Frank Stella


Frank Philip Stella (May 12, 1936 – May 4, 2024) was an American painter, sculptor, and printmaker, noted for his work in the areas of minimalism and post-painterly abstraction. He lived and worked in New York City for much of his career before moving his studio to Rock Tavern, New York. Stella's work catalyzed the minimalist movement in the late 1950s. He moved to New York City in the late 1950s, where he created works which emphasized the picture-as-object. These were influenced by the abstract expressionist work of artists like Franz Kline and Jackson Pollock. He developed a reductionist approach to his art, saying he wanted to demonstrate that for him, every painting is "a flat surface with paint on it—nothing more", and disavowed conceptions of art as a means of expressing emotion. He won notice in the New York art world in 1959 when his four black pinstripe paintings were shown at the Museum of Modern Art. Stella was a recipient of the National Medal of Arts in 2009 and the Lifetime Achievement Award in Contemporary Sculpture by the International Sculpture Center in 2011.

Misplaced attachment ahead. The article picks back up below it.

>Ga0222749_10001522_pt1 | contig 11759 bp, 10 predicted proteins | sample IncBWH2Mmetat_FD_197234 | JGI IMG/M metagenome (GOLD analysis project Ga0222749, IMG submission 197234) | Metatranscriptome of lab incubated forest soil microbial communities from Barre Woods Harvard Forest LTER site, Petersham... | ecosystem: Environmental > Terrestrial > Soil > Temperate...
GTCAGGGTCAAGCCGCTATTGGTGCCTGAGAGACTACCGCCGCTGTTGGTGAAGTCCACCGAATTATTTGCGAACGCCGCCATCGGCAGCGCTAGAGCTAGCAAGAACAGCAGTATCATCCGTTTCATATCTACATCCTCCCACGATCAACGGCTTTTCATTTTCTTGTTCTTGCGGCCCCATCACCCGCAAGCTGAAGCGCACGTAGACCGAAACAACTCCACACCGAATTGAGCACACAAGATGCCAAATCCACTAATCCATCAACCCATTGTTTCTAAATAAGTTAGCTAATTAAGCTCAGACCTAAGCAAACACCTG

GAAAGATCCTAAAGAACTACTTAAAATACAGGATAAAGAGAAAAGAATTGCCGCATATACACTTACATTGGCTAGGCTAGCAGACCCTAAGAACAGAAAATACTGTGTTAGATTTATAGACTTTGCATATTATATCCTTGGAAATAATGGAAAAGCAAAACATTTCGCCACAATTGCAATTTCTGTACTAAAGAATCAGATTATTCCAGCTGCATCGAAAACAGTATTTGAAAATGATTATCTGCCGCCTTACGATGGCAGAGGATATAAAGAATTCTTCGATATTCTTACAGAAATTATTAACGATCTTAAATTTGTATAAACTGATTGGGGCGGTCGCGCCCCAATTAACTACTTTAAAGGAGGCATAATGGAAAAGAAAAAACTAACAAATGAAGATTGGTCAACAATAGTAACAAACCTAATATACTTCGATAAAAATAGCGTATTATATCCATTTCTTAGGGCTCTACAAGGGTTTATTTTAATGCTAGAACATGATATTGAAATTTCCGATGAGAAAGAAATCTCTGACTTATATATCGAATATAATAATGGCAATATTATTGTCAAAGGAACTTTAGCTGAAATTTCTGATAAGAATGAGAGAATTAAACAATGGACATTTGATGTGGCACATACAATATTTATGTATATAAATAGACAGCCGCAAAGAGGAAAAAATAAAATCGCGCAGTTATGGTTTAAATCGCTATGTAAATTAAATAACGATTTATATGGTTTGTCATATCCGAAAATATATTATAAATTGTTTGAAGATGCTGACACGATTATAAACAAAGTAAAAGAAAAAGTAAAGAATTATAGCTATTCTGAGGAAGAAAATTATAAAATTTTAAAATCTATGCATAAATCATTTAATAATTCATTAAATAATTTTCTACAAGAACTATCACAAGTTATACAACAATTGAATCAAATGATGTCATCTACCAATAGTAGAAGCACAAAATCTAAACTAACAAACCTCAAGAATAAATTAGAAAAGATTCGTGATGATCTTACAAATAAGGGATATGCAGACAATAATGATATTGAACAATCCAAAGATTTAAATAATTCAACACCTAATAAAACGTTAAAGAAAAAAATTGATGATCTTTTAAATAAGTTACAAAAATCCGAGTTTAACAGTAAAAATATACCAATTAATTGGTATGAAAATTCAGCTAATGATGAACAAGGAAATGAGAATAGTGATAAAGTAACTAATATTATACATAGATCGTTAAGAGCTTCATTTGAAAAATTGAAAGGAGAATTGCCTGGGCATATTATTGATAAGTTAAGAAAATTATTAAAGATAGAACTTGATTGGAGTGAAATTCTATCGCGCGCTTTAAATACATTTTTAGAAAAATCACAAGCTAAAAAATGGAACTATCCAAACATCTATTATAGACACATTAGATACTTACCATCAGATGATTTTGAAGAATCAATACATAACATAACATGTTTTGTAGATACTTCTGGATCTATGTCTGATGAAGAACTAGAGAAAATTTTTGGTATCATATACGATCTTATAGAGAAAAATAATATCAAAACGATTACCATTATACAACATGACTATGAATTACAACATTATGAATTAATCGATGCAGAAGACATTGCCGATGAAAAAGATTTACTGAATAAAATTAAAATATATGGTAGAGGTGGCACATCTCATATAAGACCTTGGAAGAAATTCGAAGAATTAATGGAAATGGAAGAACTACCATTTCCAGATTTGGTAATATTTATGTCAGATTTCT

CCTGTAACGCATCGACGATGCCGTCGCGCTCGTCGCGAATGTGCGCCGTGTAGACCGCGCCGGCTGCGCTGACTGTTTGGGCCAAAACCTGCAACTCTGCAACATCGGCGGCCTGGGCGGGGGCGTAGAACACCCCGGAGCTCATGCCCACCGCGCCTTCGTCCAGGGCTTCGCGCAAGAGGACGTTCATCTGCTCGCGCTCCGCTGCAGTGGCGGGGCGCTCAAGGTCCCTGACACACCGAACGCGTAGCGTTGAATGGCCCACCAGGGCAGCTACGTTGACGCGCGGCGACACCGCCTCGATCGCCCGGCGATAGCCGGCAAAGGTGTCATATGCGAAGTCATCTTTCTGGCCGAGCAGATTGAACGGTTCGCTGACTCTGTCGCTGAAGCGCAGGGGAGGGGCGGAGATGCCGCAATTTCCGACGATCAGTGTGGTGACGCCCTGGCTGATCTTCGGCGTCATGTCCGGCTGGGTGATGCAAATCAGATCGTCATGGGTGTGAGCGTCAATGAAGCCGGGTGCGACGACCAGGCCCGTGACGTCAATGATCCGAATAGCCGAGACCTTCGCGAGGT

Wikidata identifier


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Frank Stella earned his degree in history from Princeton University. He moved to New York in 1958, where he developed his artistic talents. He painted with intent to flatten surfaces and often chose square canvases. In the 1970s, Stella created "maximalist" paintings, which were paintings that involved relief and sculptural elements in stark contrast to the "minimalist" paintings of his early career.

Country of birth

United States


Artist, graphic artist, installation artist, mixed-media artist, painter, photographer, sculptor

ULAN identifier



Frank Stella, Frank Philip Stella

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Information from the Getty Research Institute's Union List of Artist Names ® (ULAN), made available under the ODC Attribution License. Accessed July 5, 2024.